The end of the world is nigh and it’s starting in New Delhi. How do I know this? I have incontrovertible evidence. I paid 250 INR for Christmas lights – a shocking price even by ‘Second Coming’ standards. I rode in an auto rickshaw, one smog-ridden breath away from total anarchy, resisted only by the flimsiest memory of civility. My balaclavad driver (or was it a head injury?) honked and screamed with apparent total hatred for his fellow man.
There were little children hold tiny signs reading, ‘Asthma is my birthright’ and the man chanting tonight’s Tuesday puja has to interrupt his conversation with God, to stop and cough every minute, for which I pray, God pardons him.
These days, evening in Delhi falls under a dying, not a setting, sun. Everything about this city is apocalyptic. Which is perhaps why it’s hard to leave it, even though you hate it with a hatred that makes you boil and scream like a denizen. Vegetable wallahs on their morning rounds, shout “The end of the world is nigh!” in Hindi. I’m designing travel brochures that read: Come to New Delhi. Repent for your sins.
For the past three nights, someone has been letting off fireworks from the roof of a nearby apartment building that sounds decidedly not life-enhancing. More like the heralding of the Antichrist. Thunderbolts erupt from unknown sources, inter-smacked with low-flying airline traffic, and no one thinks it’s strange, but me.
Today was the first foggy day of the year, but it was hard to distinguish the fog from the fumes that have engulfed my neighbourhood in the past couple of days. An inordinate amount of construction that a number of us suspect to be illegal (since much of it happens at late hours) sounds like the Devils Workshop through woofers. Pneumatic drills and explosions of dubious origin ring through the night, while the citizen’s dreams, their only escape, are fractured and disturbed.
Outside my local convenience store is a cement mixer the size of a humpbacked whale. It has almost completely blocked the entrance to the shop. All of the shop owner’s goods are covered with a thick layer of cement dust, including himself and his mother. And all of this they take with incredibly good grace, even though late night construction is illegal without a permit. They just assume the building owner has paid off the local police. There is even a saying that’s got around for the poor blighters who try to complain to the MCD (Municipal Corporation of Delhi) – a spin on ‘the buck stops here’. It goes: ‘The complaint stops here, but keep passing the buck (under the table)’.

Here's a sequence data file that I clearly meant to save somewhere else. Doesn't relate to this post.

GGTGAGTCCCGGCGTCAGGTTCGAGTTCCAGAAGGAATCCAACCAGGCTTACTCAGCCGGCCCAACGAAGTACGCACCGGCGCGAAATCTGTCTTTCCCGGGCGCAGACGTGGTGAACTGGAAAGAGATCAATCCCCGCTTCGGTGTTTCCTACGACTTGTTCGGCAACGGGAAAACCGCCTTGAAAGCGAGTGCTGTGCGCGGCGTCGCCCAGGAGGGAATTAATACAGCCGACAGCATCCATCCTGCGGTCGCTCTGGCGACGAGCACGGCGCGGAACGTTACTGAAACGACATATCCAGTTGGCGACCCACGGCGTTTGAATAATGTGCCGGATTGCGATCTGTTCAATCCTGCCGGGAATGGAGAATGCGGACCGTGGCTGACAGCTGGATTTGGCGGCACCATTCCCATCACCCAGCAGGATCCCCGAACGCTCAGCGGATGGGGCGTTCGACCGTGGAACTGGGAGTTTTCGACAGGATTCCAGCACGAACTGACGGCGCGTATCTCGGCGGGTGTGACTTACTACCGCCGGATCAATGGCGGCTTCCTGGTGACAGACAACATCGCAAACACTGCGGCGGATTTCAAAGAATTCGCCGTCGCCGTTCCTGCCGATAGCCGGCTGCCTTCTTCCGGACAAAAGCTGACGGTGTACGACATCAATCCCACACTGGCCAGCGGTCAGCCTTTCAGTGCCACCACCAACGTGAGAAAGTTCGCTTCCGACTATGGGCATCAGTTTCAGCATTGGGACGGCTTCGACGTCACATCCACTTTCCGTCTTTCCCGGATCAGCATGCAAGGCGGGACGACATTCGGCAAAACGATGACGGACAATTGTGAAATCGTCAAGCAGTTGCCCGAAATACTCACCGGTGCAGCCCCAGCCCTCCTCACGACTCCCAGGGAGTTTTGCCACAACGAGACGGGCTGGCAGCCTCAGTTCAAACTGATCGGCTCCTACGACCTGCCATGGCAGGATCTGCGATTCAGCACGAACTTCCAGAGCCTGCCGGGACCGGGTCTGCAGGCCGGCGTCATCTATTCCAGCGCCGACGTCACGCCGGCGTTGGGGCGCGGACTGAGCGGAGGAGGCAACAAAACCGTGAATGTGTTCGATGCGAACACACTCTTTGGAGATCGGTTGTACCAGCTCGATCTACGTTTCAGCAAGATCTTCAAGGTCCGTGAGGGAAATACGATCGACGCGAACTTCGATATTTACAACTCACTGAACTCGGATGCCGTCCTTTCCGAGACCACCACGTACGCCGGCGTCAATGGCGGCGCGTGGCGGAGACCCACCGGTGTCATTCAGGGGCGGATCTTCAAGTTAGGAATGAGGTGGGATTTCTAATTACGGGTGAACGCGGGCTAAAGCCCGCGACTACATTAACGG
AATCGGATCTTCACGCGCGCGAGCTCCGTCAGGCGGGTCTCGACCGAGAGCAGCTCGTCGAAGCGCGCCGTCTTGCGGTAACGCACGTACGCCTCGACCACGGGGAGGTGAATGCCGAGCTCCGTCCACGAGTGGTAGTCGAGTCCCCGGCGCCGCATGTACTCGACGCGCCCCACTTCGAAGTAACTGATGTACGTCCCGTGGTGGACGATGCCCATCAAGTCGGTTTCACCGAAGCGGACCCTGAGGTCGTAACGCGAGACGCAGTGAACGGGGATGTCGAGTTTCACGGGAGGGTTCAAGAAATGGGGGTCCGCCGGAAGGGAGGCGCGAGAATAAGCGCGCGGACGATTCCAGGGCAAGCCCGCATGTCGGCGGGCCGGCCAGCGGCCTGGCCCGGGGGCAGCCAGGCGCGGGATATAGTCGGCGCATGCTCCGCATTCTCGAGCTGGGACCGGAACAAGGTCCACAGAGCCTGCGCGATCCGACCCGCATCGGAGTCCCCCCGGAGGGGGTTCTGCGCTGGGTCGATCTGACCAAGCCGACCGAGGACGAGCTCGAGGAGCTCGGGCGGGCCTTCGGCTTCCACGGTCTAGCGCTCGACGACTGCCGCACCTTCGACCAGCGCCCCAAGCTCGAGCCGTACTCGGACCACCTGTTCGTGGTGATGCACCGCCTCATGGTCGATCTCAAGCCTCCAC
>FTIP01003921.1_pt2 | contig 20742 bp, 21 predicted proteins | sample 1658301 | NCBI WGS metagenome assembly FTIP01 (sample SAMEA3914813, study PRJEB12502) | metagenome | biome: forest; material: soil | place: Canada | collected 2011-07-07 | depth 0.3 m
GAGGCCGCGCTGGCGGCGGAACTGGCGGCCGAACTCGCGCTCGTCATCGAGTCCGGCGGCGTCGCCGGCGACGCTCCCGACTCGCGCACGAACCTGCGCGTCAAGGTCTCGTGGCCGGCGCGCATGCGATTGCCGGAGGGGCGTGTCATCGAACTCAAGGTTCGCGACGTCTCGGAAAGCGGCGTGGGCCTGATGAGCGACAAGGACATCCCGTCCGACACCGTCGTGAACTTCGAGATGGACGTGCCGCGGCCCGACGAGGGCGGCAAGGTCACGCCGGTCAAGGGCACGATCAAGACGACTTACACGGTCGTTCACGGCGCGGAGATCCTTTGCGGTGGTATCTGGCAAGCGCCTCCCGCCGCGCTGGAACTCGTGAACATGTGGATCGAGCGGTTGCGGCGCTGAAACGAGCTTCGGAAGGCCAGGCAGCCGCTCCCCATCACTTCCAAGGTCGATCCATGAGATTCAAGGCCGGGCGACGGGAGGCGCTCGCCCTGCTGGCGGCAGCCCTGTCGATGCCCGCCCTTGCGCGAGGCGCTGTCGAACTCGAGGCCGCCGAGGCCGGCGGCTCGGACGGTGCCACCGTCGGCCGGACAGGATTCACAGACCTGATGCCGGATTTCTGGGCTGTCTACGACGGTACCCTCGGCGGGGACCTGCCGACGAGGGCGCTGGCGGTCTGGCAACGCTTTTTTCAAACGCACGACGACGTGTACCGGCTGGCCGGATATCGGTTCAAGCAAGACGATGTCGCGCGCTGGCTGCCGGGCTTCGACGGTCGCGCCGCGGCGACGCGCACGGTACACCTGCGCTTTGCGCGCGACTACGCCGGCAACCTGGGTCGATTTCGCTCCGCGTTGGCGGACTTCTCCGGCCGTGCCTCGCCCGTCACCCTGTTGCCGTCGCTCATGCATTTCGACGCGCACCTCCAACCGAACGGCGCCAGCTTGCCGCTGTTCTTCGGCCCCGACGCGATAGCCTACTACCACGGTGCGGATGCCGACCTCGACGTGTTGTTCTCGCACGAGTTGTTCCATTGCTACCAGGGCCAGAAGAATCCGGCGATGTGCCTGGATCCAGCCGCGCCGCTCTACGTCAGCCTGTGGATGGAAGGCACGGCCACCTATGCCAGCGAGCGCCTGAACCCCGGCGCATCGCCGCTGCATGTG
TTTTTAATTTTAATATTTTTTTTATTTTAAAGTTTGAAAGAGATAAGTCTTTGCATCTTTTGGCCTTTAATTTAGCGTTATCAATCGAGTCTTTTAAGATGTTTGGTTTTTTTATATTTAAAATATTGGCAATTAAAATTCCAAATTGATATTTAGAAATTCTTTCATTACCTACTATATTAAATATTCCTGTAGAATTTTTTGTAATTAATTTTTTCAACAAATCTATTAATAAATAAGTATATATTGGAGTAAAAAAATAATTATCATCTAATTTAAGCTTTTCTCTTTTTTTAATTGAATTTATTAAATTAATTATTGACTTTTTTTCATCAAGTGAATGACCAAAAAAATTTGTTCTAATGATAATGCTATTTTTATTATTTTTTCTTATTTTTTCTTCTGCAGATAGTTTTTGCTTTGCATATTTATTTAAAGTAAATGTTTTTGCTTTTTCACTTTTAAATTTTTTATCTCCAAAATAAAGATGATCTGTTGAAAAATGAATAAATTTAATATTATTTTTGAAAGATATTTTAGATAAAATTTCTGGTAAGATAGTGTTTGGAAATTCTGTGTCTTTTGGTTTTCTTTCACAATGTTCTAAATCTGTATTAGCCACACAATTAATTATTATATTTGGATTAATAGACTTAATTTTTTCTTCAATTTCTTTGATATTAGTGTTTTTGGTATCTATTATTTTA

Because I have little better to do, and the end of the world is upon us anyway, I visited the MCD complaints board website: the Elephant’s Graveyard of building complaints. You imagine these poor blighters actually believing there is a living breathing soul who checks this webpage and/or gives a damn.
Your necessary action is requested again and again…
I invite your kind attention to copy of my letter dated 16/11/2009…
I have complaining so many times before but they reacting like a deaf and taking a lightly of this matter and construction is in a full swing going on…
I have complained again & again about illegal construction…
There are large scale violations by the builder mafia in constructions of buildings...
Whether it’s the building mafia or Western-consumerist colonialism; someone must be to blame. So we keep screaming at one another at intersections, because the small infractions seem manageable. Something that a shout across tarmac might be able to fix. At least, at an intersection we can look one another in the eye. While the good citizens of New Delhi keep writing to their municipal authorities, because they have to keep believing that someone out there actually cares.
This sign off from one of the countless letters to the Municipal Corporation of Delhi, is the clue to it all. That, at the end of the world, we are all Delhites.
Oh, and merry Christmas one and all….